Beedis are popular hand-rolled cigarettes that provide income for many women and children in India's West Bengal state. But labor advocates say Beedi workers face health hazards and low wages.
Beedi workers face several health risks due to the chemicals they handle while rolling the cigarettes
Every house in Hariharpara, a village in the Murshidabad district of West Bengal, has women in front rolling beedis, which are traditional thin cigarettes.
Women and children who work in the beedi trade, along with labor advocates, are calling for protections and benefits because of the dangers and low pay of the work.
Beedi-making is a household trade in Murshidabad, where some workers are paid as little as 100 Indian rupees (€1.13/$1.35) for making 1,000 beedis a day.
"Women enter the profession out of economic need," Jinat Rehena Islam, a Murshidabad-based activist, told DW.
"The contents of the cigarette, if inhaled, can cause several health problems such as back pain, infertility and even blindness," Islam said. "But the economic exploitation of these women for low wages supersedes their health."
She said the children of beedi workers also become prone to disease, as they sit beside their mothers, inhaling the chemicals.
The face of Manjuri Debnath, a beedi worker, is lined with wrinkles, making her look older than her age of 40.
Debnath has poor vision after making beedis for over 30 years. She frequently feels dizzy after inhaling the dangerous chemicals.
"I started rolling beedis to make ends meet for my family. I continue to do so, as I can't afford to buy even one meal otherwise," she told DW.
Debnath is also disappointed that she didn't qualify for welfare under a state government program for beedi workers.
Under the welfare plan, a beedi worker is entitled to a state subsidy of 20,000 Indian rupees. However, most women aren't even aware of such benefits.
Rimpa Bibi, 28, couldn't complete her education after falling victim to child marriage. She had her first child at the age of 14 and her second at 16.
Bibi returned to her village to roll beedis when the tire factory she worked for in Ludhiana, Punjab, suddenly closed down during to the nationwide lockdown.
"Right now, my focus is on earning enough money for them to be educated so that they don't join the informal sector like me," she said, referring to her children.
Arjina, another woman in Rimpa's village, grew up watching her mother rolling beedis. Growing up next to the trade has heavily impacted her health, even before turning 30.
"I almost died during my last pregnancy," Arjina told DW. "I fainted one day and then opened my eyes in the hospital, with the doctors telling me that they could either save me or the child, as I was bleeding profusely."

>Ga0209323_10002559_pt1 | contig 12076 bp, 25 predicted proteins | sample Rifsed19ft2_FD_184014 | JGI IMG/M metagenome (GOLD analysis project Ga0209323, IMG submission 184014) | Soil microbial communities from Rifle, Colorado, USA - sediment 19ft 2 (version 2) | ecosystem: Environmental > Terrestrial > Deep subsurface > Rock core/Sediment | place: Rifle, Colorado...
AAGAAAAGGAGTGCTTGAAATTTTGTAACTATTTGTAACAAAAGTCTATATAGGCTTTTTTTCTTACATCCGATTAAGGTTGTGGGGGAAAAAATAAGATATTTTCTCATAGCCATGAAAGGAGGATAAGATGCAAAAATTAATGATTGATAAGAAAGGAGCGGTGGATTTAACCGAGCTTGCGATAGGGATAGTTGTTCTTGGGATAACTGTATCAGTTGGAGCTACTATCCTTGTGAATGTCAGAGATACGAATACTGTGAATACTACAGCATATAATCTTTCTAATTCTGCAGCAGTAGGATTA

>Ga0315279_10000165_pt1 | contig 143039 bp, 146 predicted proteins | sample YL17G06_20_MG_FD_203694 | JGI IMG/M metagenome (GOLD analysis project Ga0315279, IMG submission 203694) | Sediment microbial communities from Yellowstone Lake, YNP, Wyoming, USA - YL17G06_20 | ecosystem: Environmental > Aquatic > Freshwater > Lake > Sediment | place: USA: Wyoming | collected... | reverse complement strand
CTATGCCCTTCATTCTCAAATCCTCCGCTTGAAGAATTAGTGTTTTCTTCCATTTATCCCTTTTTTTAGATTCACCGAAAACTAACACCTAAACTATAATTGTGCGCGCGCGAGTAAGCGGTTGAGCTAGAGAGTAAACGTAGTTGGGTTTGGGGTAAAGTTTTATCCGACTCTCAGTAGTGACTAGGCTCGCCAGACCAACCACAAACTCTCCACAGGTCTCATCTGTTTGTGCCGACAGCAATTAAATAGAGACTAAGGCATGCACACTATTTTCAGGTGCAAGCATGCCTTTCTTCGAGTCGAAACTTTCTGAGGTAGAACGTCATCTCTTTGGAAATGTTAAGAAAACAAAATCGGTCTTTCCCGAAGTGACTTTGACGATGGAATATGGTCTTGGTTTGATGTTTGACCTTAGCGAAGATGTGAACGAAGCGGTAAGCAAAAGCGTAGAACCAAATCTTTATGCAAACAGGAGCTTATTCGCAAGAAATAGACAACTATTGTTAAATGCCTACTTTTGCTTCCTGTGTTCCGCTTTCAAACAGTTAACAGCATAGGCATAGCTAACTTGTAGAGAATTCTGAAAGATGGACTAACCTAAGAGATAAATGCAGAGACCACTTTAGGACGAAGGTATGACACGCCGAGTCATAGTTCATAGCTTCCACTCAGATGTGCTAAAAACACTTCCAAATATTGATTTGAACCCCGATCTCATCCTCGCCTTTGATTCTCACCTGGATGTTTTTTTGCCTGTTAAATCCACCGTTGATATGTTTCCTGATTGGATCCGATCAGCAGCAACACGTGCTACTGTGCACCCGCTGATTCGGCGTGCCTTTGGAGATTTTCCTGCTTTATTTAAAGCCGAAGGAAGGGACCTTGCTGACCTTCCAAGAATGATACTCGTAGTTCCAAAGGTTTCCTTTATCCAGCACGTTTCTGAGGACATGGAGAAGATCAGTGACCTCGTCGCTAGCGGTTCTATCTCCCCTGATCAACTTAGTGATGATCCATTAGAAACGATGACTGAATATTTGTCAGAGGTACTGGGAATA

Both Bibi and Arjina are working to advocate for better mental and physical health care for beedi workers.
Bibi returned to her village to roll beedis after the tire factory she worked for closed during the pandemic
Manjuri Debnath and Rimpa Bibi are part of the organized workforce and have a basic awareness of their rights. However, women in Lalgola, a village in the Lalbag subdivision, have a different experience.
For women like Sakina (name changed), who belongs to the unorganized workforce, rolling beedis is part of her daily life. "It's like taking care of my children. I can't get rid of the responsibility," she told DW.
Sakina earns just 80 rupees for rolling 1,000 beedis a day.
Her neighbor says that sometimes a cut is deducted from her pay for pension. "I don't know what a pension is, though," Sakina told DW.
She is also unaware that she works for a beedi company.
"There is this one man who comes to collect the beedis every day. We call him Mahajan," she said.
Meanwhile, two girls in Lalgola dropped out of school, after classrooms closed due to the coronavirus pandemic. They then started rolling beedis to make ends meet. Arshiya, 12, said she enjoys making the beedis, however.
"It's exciting to roll beedis as fast as possible. I hope to be able to pay for my marriage someday, by rolling beedis and becoming financially independent."
According to Niharul Islam, a local activist and poet, several girls are now, however, considering other career options as new opportunities arise.
"Beedi-making may become a thing of the past if the TMC-led state government continues its schemes for young girls," he told DW.
"Under the 'Kanyashree Prakalpa' scheme, girls receive an annual scholarship and a one-time grant of 25,000 Indian rupees. This has motivated many parents to keep their girls in school and not push them into the dangerous profession of beedi-rolling."